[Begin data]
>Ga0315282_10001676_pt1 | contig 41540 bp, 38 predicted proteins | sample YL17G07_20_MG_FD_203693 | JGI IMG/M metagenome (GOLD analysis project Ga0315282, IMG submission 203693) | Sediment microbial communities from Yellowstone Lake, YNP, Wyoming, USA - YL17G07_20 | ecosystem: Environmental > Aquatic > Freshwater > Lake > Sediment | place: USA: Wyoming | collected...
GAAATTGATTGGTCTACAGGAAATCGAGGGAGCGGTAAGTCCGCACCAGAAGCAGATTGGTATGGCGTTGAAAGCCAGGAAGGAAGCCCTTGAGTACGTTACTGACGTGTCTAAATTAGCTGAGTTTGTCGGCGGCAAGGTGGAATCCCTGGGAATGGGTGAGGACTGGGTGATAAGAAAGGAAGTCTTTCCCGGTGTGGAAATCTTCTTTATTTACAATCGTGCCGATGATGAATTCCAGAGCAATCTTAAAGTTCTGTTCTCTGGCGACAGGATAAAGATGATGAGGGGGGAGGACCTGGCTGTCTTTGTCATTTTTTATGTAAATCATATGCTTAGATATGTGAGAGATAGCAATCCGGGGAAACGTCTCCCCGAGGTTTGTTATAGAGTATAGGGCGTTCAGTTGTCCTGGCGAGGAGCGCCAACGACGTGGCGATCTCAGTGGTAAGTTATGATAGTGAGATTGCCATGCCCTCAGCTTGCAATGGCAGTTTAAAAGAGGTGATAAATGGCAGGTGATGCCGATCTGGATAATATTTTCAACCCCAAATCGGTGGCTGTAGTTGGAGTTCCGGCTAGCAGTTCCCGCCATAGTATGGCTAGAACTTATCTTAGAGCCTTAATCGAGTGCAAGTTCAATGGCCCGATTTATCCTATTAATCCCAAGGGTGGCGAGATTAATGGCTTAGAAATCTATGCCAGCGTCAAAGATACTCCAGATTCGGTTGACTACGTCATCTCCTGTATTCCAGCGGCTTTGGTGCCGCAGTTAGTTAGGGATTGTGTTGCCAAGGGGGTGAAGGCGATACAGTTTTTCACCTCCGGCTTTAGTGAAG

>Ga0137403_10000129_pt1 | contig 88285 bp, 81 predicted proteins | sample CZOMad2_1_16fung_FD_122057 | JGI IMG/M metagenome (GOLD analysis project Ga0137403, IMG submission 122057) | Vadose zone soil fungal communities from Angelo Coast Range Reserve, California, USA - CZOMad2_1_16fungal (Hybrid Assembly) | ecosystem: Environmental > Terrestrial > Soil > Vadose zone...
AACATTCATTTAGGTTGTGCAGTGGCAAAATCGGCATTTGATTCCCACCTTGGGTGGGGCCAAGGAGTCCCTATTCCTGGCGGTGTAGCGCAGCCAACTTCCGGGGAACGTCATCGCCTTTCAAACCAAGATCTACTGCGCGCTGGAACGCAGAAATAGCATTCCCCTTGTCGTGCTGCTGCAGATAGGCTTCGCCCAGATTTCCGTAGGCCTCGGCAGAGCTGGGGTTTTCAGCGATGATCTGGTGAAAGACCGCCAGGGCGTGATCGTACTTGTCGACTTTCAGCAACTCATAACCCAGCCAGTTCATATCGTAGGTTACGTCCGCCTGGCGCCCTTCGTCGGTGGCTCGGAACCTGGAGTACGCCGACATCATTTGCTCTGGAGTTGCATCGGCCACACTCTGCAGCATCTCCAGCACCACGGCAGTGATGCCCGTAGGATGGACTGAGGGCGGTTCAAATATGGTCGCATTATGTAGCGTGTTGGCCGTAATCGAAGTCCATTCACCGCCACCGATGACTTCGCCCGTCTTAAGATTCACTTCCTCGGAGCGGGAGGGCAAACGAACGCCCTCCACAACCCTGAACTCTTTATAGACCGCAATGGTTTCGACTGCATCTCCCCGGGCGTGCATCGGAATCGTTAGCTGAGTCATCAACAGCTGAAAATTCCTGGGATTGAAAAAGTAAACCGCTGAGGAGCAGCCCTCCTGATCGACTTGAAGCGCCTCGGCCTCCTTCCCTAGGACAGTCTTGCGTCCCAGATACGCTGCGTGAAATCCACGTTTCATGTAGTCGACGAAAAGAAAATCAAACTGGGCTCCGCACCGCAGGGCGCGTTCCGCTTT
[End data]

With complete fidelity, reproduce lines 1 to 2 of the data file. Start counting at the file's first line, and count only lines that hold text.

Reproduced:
>Ga0315282_10001676_pt1 | contig 41540 bp, 38 predicted proteins | sample YL17G07_20_MG_FD_203693 | JGI IMG/M metagenome (GOLD analysis project Ga0315282, IMG submission 203693) | Sediment microbial communities from Yellowstone Lake, YNP, Wyoming, USA - YL17G07_20 | ecosystem: Environmental > Aquatic > Freshwater > Lake > Sediment | place: USA: Wyoming | collected...
GAAATTGATTGGTCTACAGGAAATCGAGGGAGCGGTAAGTCCGCACCAGAAGCAGATTGGTATGGCGTTGAAAGCCAGGAAGGAAGCCCTTGAGTACGTTACTGACGTGTCTAAATTAGCTGAGTTTGTCGGCGGCAAGGTGGAATCCCTGGGAATGGGTGAGGACTGGGTGATAAGAAAGGAAGTCTTTCCCGGTGTGGAAATCTTCTTTATTTACAATCGTGCCGATGATGAATTCCAGAGCAATCTTAAAGTTCTGTTCTCTGGCGACAGGATAAAGATGATGAGGGGGGAGGACCTGGCTGTCTTTGTCATTTTTTATGTAAATCATATGCTTAGATATGTGAGAGATAGCAATCCGGGGAAACGTCTCCCCGAGGTTTGTTATAGAGTATAGGGCGTTCAGTTGTCCTGGCGAGGAGCGCCAACGACGTGGCGATCTCAGTGGTAAGTTATGATAGTGAGATTGCCATGCCCTCAGCTTGCAATGGCAGTTTAAAAGAGGTGATAAATGGCAGGTGATGCCGATCTGGATAATATTTTCAACCCCAAATCGGTGGCTGTAGTTGGAGTTCCGGCTAGCAGTTCCCGCCATAGTATGGCTAGAACTTATCTTAGAGCCTTAATCGAGTGCAAGTTCAATGGCCCGATTTATCCTATTAATCCCAAGGGTGGCGAGATTAATGGCTTAGAAATCTATGCCAGCGTCAAAGATACTCCAGATTCGGTTGACTACGTCATCTCCTGTATTCCAGCGGCTTTGGTGCCGCAGTTAGTTAGGGATTGTGTTGCCAAGGGGGTGAAGGCGATACAGTTTTTCACCTCCGGCTTTAGTGAAG